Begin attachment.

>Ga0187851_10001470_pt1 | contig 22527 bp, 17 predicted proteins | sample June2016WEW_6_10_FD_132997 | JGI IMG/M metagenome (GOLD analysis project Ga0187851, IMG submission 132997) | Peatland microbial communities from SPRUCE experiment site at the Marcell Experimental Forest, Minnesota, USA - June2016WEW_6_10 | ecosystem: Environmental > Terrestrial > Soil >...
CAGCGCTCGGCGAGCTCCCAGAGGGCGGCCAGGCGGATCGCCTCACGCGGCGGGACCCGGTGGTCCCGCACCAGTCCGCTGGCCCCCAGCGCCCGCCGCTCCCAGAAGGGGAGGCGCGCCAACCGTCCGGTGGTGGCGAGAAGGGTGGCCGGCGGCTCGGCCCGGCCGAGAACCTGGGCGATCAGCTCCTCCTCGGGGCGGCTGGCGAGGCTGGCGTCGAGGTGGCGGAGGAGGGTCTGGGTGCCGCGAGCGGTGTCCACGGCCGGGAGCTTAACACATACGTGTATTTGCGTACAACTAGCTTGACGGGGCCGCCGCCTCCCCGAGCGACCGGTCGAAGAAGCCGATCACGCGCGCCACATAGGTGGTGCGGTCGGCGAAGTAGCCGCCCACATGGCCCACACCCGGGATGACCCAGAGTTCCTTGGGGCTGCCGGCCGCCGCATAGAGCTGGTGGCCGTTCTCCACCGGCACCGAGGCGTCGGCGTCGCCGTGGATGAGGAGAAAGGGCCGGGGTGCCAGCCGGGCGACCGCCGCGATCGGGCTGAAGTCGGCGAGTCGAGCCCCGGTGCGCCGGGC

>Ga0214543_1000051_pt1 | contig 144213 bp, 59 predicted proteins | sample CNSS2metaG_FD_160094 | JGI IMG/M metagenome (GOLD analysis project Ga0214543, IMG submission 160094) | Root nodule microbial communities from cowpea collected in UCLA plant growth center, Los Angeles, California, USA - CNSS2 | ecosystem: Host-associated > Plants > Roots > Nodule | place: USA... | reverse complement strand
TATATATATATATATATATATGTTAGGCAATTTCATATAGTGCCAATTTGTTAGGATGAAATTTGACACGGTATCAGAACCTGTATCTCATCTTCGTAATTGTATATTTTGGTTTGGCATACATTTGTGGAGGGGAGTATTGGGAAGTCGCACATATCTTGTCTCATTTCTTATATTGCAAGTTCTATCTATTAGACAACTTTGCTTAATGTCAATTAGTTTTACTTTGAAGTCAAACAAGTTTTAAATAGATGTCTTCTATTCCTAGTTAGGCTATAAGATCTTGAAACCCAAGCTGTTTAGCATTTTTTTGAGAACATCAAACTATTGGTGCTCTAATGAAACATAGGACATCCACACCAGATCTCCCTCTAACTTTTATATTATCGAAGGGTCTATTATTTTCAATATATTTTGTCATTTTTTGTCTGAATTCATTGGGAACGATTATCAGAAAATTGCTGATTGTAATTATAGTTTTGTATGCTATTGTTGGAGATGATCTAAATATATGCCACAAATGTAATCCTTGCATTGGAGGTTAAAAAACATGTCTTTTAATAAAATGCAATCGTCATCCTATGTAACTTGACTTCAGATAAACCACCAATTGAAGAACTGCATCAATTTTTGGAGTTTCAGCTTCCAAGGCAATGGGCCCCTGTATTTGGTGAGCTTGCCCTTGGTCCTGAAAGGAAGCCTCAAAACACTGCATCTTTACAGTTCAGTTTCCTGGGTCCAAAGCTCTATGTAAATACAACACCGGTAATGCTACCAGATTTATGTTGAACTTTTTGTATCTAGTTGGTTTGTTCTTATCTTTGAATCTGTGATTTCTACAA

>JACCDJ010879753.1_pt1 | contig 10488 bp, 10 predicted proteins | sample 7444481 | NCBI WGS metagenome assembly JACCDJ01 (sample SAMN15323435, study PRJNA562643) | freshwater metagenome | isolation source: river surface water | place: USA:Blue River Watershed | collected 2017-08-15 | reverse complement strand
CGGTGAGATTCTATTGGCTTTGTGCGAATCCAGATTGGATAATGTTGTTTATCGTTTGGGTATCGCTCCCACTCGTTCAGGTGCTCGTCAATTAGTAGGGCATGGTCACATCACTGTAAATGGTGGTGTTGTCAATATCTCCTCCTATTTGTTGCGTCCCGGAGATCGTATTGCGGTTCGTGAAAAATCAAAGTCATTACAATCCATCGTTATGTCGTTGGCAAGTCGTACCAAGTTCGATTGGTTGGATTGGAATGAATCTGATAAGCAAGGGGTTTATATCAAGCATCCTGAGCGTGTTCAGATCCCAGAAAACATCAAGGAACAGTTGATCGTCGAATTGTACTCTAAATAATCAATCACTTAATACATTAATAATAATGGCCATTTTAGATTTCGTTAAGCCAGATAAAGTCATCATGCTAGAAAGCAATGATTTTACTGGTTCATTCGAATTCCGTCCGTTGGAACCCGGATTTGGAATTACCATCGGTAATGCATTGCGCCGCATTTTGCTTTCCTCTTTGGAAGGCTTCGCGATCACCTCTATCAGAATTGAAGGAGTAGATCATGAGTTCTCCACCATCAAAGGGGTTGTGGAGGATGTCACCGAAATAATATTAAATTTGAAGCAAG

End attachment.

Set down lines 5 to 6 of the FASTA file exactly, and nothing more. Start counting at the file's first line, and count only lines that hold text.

>JACCDJ010879753.1_pt1 | contig 10488 bp, 10 predicted proteins | sample 7444481 | NCBI WGS metagenome assembly JACCDJ01 (sample SAMN15323435, study PRJNA562643) | freshwater metagenome | isolation source: river surface water | place: USA:Blue River Watershed | collected 2017-08-15 | reverse complement strand
CGGTGAGATTCTATTGGCTTTGTGCGAATCCAGATTGGATAATGTTGTTTATCGTTTGGGTATCGCTCCCACTCGTTCAGGTGCTCGTCAATTAGTAGGGCATGGTCACATCACTGTAAATGGTGGTGTTGTCAATATCTCCTCCTATTTGTTGCGTCCCGGAGATCGTATTGCGGTTCGTGAAAAATCAAAGTCATTACAATCCATCGTTATGTCGTTGGCAAGTCGTACCAAGTTCGATTGGTTGGATTGGAATGAATCTGATAAGCAAGGGGTTTATATCAAGCATCCTGAGCGTGTTCAGATCCCAGAAAACATCAAGGAACAGTTGATCGTCGAATTGTACTCTAAATAATCAATCACTTAATACATTAATAATAATGGCCATTTTAGATTTCGTTAAGCCAGATAAAGTCATCATGCTAGAAAGCAATGATTTTACTGGTTCATTCGAATTCCGTCCGTTGGAACCCGGATTTGGAATTACCATCGGTAATGCATTGCGCCGCATTTTGCTTTCCTCTTTGGAAGGCTTCGCGATCACCTCTATCAGAATTGAAGGAGTAGATCATGAGTTCTCCACCATCAAAGGGGTTGTGGAGGATGTCACCGAAATAATATTAAATTTGAAGCAAG